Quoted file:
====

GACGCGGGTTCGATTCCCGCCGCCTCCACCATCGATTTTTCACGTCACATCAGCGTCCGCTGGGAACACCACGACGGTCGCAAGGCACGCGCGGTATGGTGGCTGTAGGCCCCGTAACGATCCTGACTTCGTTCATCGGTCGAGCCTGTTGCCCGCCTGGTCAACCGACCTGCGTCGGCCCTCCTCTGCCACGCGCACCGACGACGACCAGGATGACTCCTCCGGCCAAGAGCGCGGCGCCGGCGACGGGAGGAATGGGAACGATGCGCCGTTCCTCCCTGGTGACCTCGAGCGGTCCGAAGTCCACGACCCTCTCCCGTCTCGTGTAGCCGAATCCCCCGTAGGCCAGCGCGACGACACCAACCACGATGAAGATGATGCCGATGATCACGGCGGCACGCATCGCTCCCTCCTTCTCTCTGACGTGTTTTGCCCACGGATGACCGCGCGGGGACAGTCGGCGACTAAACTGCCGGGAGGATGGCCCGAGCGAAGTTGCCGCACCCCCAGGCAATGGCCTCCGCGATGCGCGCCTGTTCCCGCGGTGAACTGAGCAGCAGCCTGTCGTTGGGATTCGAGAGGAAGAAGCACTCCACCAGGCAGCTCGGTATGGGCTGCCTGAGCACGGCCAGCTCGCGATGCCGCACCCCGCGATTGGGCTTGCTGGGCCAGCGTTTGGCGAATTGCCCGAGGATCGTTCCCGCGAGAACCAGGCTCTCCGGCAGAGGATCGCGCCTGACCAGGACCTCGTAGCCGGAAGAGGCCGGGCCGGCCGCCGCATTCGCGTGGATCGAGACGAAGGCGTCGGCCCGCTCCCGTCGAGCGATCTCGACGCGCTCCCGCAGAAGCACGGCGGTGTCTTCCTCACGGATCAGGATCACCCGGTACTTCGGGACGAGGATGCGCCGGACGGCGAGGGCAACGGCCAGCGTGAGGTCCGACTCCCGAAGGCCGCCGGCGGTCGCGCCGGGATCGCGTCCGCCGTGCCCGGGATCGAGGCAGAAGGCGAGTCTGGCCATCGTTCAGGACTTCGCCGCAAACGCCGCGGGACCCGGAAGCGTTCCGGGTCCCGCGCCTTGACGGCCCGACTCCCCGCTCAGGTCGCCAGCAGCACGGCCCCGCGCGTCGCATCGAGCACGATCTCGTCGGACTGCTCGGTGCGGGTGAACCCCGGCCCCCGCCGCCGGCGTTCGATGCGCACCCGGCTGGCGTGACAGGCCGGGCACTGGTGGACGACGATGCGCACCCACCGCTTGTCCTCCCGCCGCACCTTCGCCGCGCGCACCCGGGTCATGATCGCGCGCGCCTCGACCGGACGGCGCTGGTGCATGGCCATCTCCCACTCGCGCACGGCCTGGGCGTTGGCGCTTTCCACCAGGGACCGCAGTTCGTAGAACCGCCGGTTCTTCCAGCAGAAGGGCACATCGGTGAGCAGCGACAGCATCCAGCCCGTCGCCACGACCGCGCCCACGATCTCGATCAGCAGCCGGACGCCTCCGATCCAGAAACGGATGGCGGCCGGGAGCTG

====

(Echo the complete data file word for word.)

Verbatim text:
GACGCGGGTTCGATTCCCGCCGCCTCCACCATCGATTTTTCACGTCACATCAGCGTCCGCTGGGAACACCACGACGGTCGCAAGGCACGCGCGGTATGGTGGCTGTAGGCCCCGTAACGATCCTGACTTCGTTCATCGGTCGAGCCTGTTGCCCGCCTGGTCAACCGACCTGCGTCGGCCCTCCTCTGCCACGCGCACCGACGACGACCAGGATGACTCCTCCGGCCAAGAGCGCGGCGCCGGCGACGGGAGGAATGGGAACGATGCGCCGTTCCTCCCTGGTGACCTCGAGCGGTCCGAAGTCCACGACCCTCTCCCGTCTCGTGTAGCCGAATCCCCCGTAGGCCAGCGCGACGACACCAACCACGATGAAGATGATGCCGATGATCACGGCGGCACGCATCGCTCCCTCCTTCTCTCTGACGTGTTTTGCCCACGGATGACCGCGCGGGGACAGTCGGCGACTAAACTGCCGGGAGGATGGCCCGAGCGAAGTTGCCGCACCCCCAGGCAATGGCCTCCGCGATGCGCGCCTGTTCCCGCGGTGAACTGAGCAGCAGCCTGTCGTTGGGATTCGAGAGGAAGAAGCACTCCACCAGGCAGCTCGGTATGGGCTGCCTGAGCACGGCCAGCTCGCGATGCCGCACCCCGCGATTGGGCTTGCTGGGCCAGCGTTTGGCGAATTGCCCGAGGATCGTTCCCGCGAGAACCAGGCTCTCCGGCAGAGGATCGCGCCTGACCAGGACCTCGTAGCCGGAAGAGGCCGGGCCGGCCGCCGCATTCGCGTGGATCGAGACGAAGGCGTCGGCCCGCTCCCGTCGAGCGATCTCGACGCGCTCCCGCAGAAGCACGGCGGTGTCTTCCTCACGGATCAGGATCACCCGGTACTTCGGGACGAGGATGCGCCGGACGGCGAGGGCAACGGCCAGCGTGAGGTCCGACTCCCGAAGGCCGCCGGCGGTCGCGCCGGGATCGCGTCCGCCGTGCCCGGGATCGAGGCAGAAGGCGAGTCTGGCCATCGTTCAGGACTTCGCCGCAAACGCCGCGGGACCCGGAAGCGTTCCGGGTCCCGCGCCTTGACGGCCCGACTCCCCGCTCAGGTCGCCAGCAGCACGGCCCCGCGCGTCGCATCGAGCACGATCTCGTCGGACTGCTCGGTGCGGGTGAACCCCGGCCCCCGCCGCCGGCGTTCGATGCGCACCCGGCTGGCGTGACAGGCCGGGCACTGGTGGACGACGATGCGCACCCACCGCTTGTCCTCCCGCCGCACCTTCGCCGCGCGCACCCGGGTCATGATCGCGCGCGCCTCGACCGGACGGCGCTGGTGCATGGCCATCTCCCACTCGCGCACGGCCTGGGCGTTGGCGCTTTCCACCAGGGACCGCAGTTCGTAGAACCGCCGGTTCTTCCAGCAGAAGGGCACATCGGTGAGCAGCGACAGCATCCAGCCCGTCGCCACGACCGCGCCCACGATCTCGATCAGCAGCCGGACGCCTCCGATCCAGAAACGGATGGCGGCCGGGAGCTG